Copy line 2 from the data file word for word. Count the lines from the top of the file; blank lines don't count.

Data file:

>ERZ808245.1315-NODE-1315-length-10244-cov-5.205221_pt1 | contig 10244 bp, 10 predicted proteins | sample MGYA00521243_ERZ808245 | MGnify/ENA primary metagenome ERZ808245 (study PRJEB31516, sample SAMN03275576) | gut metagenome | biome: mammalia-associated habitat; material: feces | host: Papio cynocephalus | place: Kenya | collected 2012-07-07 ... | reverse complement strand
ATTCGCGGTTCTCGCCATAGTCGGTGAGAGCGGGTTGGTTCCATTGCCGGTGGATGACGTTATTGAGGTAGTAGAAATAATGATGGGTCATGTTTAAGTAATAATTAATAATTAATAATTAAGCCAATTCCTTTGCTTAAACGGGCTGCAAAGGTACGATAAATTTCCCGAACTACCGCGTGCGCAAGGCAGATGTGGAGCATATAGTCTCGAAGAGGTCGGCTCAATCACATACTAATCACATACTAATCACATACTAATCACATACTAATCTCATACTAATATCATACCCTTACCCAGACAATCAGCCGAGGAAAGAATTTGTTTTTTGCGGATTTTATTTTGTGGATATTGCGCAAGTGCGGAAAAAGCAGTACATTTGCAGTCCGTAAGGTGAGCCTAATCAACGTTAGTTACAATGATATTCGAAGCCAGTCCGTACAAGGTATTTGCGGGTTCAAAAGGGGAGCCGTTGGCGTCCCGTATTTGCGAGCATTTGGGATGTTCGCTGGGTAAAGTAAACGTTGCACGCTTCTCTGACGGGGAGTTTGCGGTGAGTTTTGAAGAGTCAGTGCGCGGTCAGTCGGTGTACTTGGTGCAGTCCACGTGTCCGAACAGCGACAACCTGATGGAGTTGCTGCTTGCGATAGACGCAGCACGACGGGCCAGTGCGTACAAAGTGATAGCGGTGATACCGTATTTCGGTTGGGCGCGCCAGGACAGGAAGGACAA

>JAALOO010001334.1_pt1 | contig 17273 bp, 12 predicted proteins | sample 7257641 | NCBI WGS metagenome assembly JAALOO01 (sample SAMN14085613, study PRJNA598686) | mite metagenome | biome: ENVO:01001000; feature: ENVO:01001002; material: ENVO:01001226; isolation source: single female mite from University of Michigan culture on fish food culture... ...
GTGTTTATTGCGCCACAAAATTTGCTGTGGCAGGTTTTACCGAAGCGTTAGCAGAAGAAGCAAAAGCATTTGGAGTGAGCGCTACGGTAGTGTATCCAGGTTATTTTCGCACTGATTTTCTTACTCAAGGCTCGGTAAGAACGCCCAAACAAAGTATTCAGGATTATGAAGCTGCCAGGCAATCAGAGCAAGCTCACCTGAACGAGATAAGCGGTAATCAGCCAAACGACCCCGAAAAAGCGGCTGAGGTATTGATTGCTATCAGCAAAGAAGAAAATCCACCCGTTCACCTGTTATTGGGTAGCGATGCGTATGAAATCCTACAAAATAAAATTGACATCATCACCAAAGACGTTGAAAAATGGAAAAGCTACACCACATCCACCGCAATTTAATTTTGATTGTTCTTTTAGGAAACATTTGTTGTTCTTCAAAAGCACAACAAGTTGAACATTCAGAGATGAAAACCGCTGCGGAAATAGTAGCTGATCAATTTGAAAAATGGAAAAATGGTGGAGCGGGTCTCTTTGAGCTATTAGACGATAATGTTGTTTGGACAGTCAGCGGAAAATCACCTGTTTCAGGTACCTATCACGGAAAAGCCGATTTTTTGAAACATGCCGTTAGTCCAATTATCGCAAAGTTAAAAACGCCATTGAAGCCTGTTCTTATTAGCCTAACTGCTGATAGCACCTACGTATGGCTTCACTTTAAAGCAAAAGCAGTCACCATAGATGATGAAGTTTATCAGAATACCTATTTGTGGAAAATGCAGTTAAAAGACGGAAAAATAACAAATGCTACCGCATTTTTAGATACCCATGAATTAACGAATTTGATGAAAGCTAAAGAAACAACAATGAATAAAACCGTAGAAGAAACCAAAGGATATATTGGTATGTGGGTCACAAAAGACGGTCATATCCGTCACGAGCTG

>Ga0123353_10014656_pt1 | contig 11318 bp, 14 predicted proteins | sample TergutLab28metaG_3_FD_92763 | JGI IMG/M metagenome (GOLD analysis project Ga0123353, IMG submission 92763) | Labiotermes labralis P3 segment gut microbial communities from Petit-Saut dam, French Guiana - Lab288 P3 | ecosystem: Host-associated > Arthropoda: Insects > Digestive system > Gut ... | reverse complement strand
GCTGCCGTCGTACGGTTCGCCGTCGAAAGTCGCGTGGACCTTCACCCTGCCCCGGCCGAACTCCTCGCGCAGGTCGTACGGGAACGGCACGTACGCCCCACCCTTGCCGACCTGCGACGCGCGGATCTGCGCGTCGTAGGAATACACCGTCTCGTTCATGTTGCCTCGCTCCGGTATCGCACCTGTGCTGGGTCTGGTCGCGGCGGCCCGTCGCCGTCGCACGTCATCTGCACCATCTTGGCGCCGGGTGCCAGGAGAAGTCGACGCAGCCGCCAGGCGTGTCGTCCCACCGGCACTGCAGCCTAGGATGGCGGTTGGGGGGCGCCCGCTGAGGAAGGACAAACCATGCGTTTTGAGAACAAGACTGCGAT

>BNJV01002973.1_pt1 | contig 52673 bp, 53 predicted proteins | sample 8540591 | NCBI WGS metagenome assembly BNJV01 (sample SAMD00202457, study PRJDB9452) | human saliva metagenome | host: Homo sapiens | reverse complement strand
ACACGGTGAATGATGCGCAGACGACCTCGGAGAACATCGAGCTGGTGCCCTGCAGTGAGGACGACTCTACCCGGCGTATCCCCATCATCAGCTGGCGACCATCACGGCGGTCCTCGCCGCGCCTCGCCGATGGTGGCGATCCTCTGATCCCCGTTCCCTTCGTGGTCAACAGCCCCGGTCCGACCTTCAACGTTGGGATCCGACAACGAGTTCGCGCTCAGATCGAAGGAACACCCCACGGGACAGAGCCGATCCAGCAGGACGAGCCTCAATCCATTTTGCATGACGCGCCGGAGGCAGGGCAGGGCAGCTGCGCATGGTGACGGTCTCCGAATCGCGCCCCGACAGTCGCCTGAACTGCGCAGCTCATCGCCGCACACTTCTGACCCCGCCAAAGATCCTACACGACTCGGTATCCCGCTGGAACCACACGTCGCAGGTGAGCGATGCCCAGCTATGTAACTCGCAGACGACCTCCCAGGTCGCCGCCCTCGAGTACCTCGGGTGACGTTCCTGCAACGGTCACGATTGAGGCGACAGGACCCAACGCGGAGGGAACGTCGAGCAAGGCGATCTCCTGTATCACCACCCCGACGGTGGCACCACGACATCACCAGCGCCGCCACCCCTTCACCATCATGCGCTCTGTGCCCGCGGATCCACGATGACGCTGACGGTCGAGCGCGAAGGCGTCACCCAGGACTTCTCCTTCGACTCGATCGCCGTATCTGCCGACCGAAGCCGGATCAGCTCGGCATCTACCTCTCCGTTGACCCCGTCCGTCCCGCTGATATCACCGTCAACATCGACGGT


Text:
ATTCGCGGTTCTCGCCATAGTCGGTGAGAGCGGGTTGGTTCCATTGCCGGTGGATGACGTTATTGAGGTAGTAGAAATAATGATGGGTCATGTTTAAGTAATAATTAATAATTAATAATTAAGCCAATTCCTTTGCTTAAACGGGCTGCAAAGGTACGATAAATTTCCCGAACTACCGCGTGCGCAAGGCAGATGTGGAGCATATAGTCTCGAAGAGGTCGGCTCAATCACATACTAATCACATACTAATCACATACTAATCACATACTAATCTCATACTAATATCATACCCTTACCCAGACAATCAGCCGAGGAAAGAATTTGTTTTTTGCGGATTTTATTTTGTGGATATTGCGCAAGTGCGGAAAAAGCAGTACATTTGCAGTCCGTAAGGTGAGCCTAATCAACGTTAGTTACAATGATATTCGAAGCCAGTCCGTACAAGGTATTTGCGGGTTCAAAAGGGGAGCCGTTGGCGTCCCGTATTTGCGAGCATTTGGGATGTTCGCTGGGTAAAGTAAACGTTGCACGCTTCTCTGACGGGGAGTTTGCGGTGAGTTTTGAAGAGTCAGTGCGCGGTCAGTCGGTGTACTTGGTGCAGTCCACGTGTCCGAACAGCGACAACCTGATGGAGTTGCTGCTTGCGATAGACGCAGCACGACGGGCCAGTGCGTACAAAGTGATAGCGGTGATACCGTATTTCGGTTGGGCGCGCCAGGACAGGAAGGACAA